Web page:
Trudeau says Canada ‘ready for anything’
WASHINGTON — For the first time, Prime Minister Justin Trudeau is acknowledging that the North American Free Trade Agreement could be in trouble.
Trudeau wrapped up his visit to Washington on Wednesday by saying that he continues to believe that renegotiating and renewing NAFTA is the best option for all three countries. However, he suggested – repeatedly – that the federal Liberal government is bracing for the worst.
“It is very important and very possible to get a win-win-win... out of these negotiations,” Trudeau told a news conference on the roof of the Canadian Embassy.
“So saying, I think it’s been clear that circumstances are often challenging, and we have to be ready for anything – and we are.
“We’re taking this very seriously and we’re taking the importance of standing up for Canadian jobs and Canadian economic growth very seriously, and that goes (for) every economic engagement we have with the Americans.”
During his earlier visit to the White House, Trudeau listened intently as U.S. President Donald Trump hinted at the possibility of a free trade deal directly with Canada, should the ongoing talks collapse.
But the U.S. president also said it’s too early to give up on the negotiations, which resumed Wednesday in Alexandria, Va., with negotiators from Canada, the U.S. and Mexico.
“It’s possible we won’t be able to reach a deal with one or the other,” Trump said, a poker-faced
We’re taking this very seriously and we’re taking the importance of standing up for Canadian jobs and Canadian economic growth very seriously...
Prime Minister Justin Trudeau speaks at the Canadian embassy in Washington, D.C., earlier this month. Trudeau seated at his side. “In the meantime, we’ll make a deal with one, but I think we have a chance to do something very creative that’s good for Canada, Mexico and the United States.”
It’s no secret that the president is not a fan of NAFTA, but Wednesday’s remarks suggested he’s open to the possibility of a bilateral trade deal with Canada. “We’ll see what happens, we have a tough negotiation.”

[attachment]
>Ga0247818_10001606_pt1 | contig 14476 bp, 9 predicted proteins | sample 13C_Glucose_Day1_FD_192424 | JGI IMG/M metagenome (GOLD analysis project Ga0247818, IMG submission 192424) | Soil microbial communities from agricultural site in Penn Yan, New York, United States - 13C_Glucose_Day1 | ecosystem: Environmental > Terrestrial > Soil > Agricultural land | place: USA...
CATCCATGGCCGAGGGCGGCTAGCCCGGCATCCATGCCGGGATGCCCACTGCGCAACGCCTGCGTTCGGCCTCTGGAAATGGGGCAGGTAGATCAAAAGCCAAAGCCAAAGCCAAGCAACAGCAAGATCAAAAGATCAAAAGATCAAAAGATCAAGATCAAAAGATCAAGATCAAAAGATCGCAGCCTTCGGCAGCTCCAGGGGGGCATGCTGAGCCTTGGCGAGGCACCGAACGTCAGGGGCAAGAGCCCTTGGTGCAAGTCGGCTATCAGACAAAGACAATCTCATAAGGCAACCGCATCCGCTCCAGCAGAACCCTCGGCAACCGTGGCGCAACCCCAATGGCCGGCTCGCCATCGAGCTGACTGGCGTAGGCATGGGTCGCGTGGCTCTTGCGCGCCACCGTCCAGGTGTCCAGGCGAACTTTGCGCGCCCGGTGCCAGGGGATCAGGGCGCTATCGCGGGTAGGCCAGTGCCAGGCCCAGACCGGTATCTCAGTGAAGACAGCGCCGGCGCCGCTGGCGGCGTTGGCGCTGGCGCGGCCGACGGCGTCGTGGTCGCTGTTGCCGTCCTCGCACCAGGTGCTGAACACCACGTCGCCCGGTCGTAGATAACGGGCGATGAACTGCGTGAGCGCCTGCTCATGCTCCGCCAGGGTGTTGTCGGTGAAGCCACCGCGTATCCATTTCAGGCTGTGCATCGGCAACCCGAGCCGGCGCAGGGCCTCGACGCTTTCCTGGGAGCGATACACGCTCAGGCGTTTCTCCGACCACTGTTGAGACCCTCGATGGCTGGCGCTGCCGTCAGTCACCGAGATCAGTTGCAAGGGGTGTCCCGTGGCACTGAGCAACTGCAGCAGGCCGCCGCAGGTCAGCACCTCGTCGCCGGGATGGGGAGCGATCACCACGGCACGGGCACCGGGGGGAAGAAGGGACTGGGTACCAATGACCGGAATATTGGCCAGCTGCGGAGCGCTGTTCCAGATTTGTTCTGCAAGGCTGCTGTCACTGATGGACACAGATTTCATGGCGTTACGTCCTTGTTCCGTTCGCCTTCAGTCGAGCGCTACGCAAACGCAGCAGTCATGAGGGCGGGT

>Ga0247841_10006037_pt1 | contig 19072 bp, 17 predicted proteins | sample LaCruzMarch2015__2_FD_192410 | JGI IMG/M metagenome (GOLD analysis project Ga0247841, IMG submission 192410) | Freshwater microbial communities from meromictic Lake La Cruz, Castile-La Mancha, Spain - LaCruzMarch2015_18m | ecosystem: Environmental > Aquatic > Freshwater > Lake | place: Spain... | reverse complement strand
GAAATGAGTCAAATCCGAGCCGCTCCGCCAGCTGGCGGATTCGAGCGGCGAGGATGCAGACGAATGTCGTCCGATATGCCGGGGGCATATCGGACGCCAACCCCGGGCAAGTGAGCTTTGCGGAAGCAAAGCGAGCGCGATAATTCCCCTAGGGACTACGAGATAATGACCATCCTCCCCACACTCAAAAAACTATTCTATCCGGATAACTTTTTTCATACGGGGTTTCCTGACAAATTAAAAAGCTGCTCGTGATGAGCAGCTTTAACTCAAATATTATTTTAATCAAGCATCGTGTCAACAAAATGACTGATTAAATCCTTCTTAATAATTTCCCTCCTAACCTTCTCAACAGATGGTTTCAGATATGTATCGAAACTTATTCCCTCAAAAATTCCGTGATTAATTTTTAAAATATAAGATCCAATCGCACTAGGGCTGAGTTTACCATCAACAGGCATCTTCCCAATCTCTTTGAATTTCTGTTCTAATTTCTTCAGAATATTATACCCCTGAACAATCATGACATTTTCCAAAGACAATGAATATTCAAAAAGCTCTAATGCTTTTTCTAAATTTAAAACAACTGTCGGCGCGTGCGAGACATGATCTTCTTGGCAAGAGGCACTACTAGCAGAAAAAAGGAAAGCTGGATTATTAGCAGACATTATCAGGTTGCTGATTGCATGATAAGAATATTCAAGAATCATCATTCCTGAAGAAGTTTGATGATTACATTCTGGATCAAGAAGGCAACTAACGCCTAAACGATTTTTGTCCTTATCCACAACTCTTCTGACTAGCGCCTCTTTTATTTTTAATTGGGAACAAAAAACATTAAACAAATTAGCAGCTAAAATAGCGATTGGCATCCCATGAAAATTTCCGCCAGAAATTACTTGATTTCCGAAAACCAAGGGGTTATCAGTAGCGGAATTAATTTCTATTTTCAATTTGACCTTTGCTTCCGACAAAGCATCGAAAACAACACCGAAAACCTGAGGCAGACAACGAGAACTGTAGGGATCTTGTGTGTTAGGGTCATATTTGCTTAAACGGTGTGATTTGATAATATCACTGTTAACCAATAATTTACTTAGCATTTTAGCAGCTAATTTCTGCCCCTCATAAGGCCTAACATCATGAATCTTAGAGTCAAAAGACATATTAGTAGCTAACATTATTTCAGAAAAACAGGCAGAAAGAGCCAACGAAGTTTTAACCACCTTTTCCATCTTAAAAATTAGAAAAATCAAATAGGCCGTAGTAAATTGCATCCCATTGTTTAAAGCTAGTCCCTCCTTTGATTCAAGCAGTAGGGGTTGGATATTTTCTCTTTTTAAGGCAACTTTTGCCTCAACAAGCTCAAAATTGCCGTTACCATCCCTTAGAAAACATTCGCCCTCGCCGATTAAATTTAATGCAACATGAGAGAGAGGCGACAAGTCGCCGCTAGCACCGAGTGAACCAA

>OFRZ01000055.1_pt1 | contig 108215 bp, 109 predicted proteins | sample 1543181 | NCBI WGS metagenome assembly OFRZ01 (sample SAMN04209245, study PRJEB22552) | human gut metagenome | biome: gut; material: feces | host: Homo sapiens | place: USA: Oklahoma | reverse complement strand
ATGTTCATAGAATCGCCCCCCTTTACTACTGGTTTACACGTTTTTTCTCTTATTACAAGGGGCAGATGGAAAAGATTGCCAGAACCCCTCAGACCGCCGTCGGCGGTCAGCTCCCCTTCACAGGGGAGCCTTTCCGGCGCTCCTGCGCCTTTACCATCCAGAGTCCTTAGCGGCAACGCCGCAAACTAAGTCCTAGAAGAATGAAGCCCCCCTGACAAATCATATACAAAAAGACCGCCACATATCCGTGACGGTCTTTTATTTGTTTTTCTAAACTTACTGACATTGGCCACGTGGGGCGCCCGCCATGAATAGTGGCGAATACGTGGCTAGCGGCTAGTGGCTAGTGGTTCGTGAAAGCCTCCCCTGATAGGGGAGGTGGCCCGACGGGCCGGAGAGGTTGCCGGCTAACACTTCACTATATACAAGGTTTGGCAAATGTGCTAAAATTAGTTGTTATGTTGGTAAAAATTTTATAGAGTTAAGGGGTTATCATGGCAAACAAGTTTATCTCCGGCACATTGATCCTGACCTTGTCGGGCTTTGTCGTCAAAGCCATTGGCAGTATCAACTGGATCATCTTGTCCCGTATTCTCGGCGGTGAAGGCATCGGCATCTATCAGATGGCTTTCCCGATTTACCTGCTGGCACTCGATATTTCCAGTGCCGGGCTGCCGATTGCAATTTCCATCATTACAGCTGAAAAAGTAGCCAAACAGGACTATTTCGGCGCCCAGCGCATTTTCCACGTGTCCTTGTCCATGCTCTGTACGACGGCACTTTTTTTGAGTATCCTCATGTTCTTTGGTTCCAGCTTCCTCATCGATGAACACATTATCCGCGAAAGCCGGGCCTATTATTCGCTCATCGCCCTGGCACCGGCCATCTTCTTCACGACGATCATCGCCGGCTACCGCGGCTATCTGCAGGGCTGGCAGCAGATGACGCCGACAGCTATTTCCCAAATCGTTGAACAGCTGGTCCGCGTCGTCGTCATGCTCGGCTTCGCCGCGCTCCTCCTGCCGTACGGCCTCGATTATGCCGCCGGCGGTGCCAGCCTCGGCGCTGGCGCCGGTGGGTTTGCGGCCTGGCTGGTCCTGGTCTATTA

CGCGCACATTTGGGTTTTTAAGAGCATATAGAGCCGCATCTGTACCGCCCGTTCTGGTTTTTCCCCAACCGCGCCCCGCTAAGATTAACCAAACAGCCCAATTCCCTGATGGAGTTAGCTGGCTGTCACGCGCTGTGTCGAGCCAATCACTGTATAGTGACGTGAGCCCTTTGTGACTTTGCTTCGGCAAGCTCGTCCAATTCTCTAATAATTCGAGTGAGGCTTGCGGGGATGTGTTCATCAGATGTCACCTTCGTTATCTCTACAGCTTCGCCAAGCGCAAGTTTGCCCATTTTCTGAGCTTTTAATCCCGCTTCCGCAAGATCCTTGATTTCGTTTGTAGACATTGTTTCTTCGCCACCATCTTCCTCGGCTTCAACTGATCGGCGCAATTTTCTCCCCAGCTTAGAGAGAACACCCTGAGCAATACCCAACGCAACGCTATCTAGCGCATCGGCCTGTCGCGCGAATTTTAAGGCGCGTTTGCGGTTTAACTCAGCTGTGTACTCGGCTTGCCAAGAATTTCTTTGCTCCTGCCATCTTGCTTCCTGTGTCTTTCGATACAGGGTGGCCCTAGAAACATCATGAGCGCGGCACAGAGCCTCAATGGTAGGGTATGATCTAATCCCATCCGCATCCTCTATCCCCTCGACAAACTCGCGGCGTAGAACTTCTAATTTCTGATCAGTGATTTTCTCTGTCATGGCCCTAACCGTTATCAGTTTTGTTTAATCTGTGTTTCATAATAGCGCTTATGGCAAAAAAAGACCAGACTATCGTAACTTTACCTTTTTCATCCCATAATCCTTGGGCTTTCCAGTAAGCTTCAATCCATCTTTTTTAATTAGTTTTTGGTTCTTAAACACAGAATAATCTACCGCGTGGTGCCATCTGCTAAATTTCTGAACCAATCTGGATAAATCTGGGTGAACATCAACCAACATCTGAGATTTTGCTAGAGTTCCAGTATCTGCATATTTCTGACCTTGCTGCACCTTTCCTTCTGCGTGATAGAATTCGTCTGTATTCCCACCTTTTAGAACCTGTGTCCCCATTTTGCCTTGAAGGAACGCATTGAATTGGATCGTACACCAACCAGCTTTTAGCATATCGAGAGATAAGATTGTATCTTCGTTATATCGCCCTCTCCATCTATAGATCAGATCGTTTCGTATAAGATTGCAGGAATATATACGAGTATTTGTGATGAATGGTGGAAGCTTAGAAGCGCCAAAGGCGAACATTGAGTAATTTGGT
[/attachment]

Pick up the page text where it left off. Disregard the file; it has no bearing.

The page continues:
It wasn’t clear whether the change in the prime minister’s NAFTA message was a direct result of his meeting with the U.S. president, someone he acknowledged “makes decisions that surprise people sometimes.” But repeating the “ready for anything” sentiment multiple times suggests a conscious decision to acknowledge that the outcome of the talks may not go Canada’s way.
“I continue to believe in NAFTA; I continue to believe that as a continent working together in complementary ways is better for our citizens and better for economic growth, and allows us to compete on a stronger footing with the global economy,” Trudeau said.
“So saying, we are ready for anything and we will continue to work diligently to protect Canadian interests, to stand up for jobs, and look for opportunities for Canadian business and citizens of all of our friends and neighbour countries to do well.”
Indeed, there have been early but unmistakable signs of trouble in the talks, with big business groups expressing fear the quarter-century-old deal could disappear.
Earlier Wednesday, Trudeau held discussions with the House of Representatives’ influential Ways and Means committee, one of two bodies of U.S. lawmakers that are helping negotiators put forward the U.S. positions on trade.
He joined the committee to warm applause and expressions of optimism about the deal from both the committee’s Republican chair and the ranking Democrat member.
The committee is dedicated to making sure the negotiations are successful, said Rep. Kevin Brady, the committee chair, who asked for Trudeau’s help in keeping an open mind.
“We all want this agreement to be a model for future trade deals,” Brady said.
The latest round of NAFTA talks kicked off with a discussion of government procurement, already a thorny subject – U.S. negotiators suggested during the last round in Ottawa that they want to limit Canadian and Mexican access to U.S. projects.
From there, discussions are scheduled to move onto developing remedies for trade disputes, as well as the contentious issue of agriculture.
— Prime Minister Justin Trudeau